Similarly, subjects within a viewing field do not always remain static. In some instances it might be desirable to view a large group of people and a, therefore, large field of vision is needed. However, at the next moment, a narrow field might be desirable for individual identification. Key activity might occur at different locations calling for a wide viewing field in yet other situations. Further, it might be desirable to watch both an entire storage area, plus have close-ups of a particular portion thereof, such as where a safe or high value property is located. Traditional surveillance cameras having a static field, while being helpful generally, are less than satisfactory in these and other situations.
Accordingly, the present invention provides a mechanism for automatically and continually varying the lens angle and aperture size allowing a variety of different settings which will result in at least some satisfactory exposures and likely a variety of exposures of value for different purposes. It is better to have random variations in camera settings resulting in a good chance of obtaining more definite and revealing exposures than to have static settings with the possibility of no usable exposures.
An object of the present invention is to provide an improved surveillance camera.
Another object is to provide a surveillance camera which will automatically reciprocate the lens angle width between a wide and a narrow setting.
A further object of the invention is to provide a surveillance camera which will automatically reciprocate the lens aperture between a large and a small opening.
Still another object is to provide a surveillance camera which will automatically reciprocate both the lens angle width and the lens aperture between set limits.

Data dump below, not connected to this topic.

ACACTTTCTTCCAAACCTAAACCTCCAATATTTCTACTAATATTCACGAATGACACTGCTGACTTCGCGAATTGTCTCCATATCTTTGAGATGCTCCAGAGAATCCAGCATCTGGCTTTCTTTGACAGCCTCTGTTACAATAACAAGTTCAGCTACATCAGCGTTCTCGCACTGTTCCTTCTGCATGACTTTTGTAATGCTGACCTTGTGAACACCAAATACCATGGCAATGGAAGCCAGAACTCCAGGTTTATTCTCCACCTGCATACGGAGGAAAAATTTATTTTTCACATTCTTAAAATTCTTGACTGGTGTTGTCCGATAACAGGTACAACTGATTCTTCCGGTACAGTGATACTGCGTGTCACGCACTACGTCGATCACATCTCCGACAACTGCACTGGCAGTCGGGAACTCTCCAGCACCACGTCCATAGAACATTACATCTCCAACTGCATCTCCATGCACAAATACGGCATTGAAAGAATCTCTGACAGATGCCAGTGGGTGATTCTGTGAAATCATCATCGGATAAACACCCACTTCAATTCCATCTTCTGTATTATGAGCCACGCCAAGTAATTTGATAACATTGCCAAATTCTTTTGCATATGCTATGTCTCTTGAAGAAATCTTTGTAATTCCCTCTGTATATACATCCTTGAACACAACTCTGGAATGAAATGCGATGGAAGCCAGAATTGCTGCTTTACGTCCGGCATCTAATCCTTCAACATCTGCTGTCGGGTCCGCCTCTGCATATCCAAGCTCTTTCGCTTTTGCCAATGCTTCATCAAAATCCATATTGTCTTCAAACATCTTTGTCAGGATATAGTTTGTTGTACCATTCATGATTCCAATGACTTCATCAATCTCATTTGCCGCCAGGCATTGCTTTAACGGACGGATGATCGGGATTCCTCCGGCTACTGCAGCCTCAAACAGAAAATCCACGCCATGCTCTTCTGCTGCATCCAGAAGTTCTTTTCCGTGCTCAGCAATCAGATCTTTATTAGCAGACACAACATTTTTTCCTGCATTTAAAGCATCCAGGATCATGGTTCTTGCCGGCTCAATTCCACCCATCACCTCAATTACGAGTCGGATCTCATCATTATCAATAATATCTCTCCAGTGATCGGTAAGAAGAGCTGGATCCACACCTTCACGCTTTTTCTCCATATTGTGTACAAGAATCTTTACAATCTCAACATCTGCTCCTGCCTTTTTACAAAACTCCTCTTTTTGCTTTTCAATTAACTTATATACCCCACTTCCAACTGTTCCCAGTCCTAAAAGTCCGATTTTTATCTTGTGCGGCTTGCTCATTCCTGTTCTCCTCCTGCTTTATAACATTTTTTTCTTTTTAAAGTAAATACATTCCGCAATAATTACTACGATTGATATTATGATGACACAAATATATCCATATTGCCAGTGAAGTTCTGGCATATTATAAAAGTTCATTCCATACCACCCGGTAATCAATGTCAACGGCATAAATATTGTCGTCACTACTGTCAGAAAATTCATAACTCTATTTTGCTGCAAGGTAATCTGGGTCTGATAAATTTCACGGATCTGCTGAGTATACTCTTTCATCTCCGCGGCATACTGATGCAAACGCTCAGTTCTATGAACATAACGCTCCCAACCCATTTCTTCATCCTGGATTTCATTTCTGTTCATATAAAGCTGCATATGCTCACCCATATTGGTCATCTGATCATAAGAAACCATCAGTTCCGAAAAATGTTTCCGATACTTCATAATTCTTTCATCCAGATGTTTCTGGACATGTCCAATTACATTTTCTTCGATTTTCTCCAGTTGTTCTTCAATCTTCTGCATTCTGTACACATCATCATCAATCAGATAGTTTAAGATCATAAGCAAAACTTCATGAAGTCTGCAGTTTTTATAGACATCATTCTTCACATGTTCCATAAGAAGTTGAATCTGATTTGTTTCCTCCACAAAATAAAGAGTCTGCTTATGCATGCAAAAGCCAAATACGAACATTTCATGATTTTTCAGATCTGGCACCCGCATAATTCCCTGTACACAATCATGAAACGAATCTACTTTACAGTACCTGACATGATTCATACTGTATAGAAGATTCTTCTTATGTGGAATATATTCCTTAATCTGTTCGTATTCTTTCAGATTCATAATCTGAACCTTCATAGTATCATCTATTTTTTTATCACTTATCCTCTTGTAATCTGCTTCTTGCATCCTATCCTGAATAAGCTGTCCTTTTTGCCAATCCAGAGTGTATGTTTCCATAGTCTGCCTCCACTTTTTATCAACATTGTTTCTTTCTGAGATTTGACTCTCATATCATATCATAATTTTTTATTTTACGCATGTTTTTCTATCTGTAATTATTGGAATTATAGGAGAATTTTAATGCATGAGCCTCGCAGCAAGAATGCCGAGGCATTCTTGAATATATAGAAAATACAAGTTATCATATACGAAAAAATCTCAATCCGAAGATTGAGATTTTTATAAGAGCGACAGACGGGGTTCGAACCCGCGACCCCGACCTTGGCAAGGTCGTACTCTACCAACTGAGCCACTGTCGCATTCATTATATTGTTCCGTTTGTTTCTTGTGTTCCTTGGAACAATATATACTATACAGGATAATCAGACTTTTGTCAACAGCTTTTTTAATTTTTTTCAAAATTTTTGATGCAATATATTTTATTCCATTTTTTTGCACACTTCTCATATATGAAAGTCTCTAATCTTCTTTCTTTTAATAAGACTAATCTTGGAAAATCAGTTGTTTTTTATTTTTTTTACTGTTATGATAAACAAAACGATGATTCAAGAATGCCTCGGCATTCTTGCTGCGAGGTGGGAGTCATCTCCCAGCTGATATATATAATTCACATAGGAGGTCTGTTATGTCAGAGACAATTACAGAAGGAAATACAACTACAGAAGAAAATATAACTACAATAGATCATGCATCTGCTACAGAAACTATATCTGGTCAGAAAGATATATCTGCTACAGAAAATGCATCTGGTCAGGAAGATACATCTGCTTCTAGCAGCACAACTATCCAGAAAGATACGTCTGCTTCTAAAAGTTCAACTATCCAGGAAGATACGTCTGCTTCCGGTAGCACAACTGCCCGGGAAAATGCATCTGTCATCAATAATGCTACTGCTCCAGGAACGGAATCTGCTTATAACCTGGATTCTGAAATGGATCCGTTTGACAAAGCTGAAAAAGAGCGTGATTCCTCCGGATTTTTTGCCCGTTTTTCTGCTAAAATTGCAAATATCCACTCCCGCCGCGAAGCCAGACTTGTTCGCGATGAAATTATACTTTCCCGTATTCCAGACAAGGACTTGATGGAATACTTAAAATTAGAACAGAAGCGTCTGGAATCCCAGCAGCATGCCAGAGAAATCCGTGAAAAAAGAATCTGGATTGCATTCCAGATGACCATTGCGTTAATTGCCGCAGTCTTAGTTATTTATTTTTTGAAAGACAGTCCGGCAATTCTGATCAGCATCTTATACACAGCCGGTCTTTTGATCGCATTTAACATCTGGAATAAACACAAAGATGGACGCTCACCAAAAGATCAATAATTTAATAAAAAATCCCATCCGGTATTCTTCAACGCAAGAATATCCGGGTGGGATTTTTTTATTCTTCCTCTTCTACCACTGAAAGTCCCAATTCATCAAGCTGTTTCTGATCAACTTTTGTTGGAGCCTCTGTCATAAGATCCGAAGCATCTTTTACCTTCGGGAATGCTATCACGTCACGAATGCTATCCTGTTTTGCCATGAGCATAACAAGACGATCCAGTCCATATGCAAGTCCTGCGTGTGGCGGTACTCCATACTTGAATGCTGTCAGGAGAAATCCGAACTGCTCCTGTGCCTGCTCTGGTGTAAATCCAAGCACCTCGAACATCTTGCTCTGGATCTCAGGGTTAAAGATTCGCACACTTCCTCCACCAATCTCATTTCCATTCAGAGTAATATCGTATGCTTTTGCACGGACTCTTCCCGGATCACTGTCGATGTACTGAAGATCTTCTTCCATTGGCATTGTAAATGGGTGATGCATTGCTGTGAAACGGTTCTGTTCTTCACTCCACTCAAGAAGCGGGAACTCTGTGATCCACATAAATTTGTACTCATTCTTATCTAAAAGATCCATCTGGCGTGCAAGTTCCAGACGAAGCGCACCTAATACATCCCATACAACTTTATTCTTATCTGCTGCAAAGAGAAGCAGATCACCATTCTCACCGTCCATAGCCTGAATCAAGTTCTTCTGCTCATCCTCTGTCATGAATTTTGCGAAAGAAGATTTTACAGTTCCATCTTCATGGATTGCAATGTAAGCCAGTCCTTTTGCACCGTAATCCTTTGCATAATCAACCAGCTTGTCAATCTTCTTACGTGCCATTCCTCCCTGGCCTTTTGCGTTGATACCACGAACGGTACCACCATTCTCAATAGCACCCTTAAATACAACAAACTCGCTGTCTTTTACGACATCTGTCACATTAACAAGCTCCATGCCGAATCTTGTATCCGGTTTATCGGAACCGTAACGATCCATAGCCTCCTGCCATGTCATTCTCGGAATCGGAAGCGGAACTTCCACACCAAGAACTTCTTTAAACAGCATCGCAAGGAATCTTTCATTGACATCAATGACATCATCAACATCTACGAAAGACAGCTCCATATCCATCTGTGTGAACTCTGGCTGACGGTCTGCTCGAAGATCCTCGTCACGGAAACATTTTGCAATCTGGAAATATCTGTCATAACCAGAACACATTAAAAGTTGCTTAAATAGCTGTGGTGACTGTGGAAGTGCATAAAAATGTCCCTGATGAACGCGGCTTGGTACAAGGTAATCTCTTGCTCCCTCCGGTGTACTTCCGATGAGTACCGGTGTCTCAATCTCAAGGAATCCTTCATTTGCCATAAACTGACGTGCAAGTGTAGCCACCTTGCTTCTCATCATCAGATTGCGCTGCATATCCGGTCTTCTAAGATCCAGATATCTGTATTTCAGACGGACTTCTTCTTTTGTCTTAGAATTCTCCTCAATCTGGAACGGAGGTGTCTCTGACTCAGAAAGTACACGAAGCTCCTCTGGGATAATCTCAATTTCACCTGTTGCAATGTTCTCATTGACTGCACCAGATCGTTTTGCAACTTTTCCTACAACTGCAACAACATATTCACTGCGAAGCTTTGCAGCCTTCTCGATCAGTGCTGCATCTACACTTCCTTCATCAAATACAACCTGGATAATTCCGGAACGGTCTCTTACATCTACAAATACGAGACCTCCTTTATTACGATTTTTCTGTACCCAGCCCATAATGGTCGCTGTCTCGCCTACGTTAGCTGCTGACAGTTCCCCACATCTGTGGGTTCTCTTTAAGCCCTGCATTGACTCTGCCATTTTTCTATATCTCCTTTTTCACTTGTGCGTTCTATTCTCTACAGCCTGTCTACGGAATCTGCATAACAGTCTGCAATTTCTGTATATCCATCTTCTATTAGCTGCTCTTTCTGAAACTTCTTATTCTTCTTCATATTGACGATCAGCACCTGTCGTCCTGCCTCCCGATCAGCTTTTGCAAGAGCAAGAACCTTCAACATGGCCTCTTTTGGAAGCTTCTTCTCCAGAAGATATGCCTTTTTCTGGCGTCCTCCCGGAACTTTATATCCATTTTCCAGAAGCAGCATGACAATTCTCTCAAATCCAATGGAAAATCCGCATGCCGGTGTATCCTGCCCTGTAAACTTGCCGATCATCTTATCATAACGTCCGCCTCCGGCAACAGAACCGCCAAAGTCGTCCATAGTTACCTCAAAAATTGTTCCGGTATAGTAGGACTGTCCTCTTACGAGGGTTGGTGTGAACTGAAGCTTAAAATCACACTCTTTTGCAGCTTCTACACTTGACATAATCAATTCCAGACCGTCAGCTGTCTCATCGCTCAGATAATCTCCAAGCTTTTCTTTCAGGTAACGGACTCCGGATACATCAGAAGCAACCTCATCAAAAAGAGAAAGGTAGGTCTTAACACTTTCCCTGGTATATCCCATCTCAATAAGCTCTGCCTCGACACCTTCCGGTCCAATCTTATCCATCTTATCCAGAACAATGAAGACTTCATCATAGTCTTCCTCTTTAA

A still further object is the provision of a surveillance camera which will take some adequate pictures regardless of varying extent of field requirements, varying extent of exposure requirements or the combination of both.
Yet another object is to provide a surveillance camera which will reciprocate the extent of field requirements, exposure requirements or both in which the minimum(s) and maximum(s) can be varied.
Other objects, advantages, and novel features of the present invention will become apparent from the following detailed description of the invention when considered in conjunction with the accompanying drawings.
FIG. 1 is a diagrammatic side elevation view of a camera for use in the present invention;
FIG. 2 is a diagrammatic partial front view of the camera of FIG. 1.
Referring now to the drawings wherein like reference numerals designate identical or corresponding parts through the different views, and to both FIGS. 1 and 2, the housing of an amateur camera (e.g., super-8) is diagrammatically illustrated and depicted generally as 10.
A variable speed motor 12 for reciprocating a zoom control button 22 of a type commonly used on such cameras, is affixed to the top of the camera 10 by threaded fasteners or equivalent as is well known in the art. A rigid drive shaft 14 of motor 12 attached at its free end to an actuator 16, having an eliptical groove 18 on its backside, causes the actuator 16 to revolve at a predetermined rate. The actuator 16 is attached to the shaft 14 by the use of threads on the shaft 14 which correspond to a threaded opening in the center of actuator 16, thus allowing easy removal of the actuator 16 and substitution of actuators having eliptical grooves 18 with different sized maximum and minimum diameters, if so desired, the advantage of which will be explained shortly. The actuator 16 is operatively attached to the zoom control button 22 of the camera 10 by an inverted L-shaped tongue 20 affixed atop button 22 and oriented so as to operatively sit in said eliptical groove 18 on the backside of the actuator 16. The rotating motion of the actuator 16 causes the zoom control button 22 to reciprocate, thereby causing the zoom lens component 24 to alternate between a normal setting as shown by the solid lines in FIG. 1 and a zoomed in setting as shown by the phantom lines in FIG. 1. It should be appreciated that not only can the speed of reciprocation be altered by varying the speed of motor 12, but both the minimum and maximum settings of the lens angle width can be independently varied by substituting actuator 16 with another having the desired different dimensions.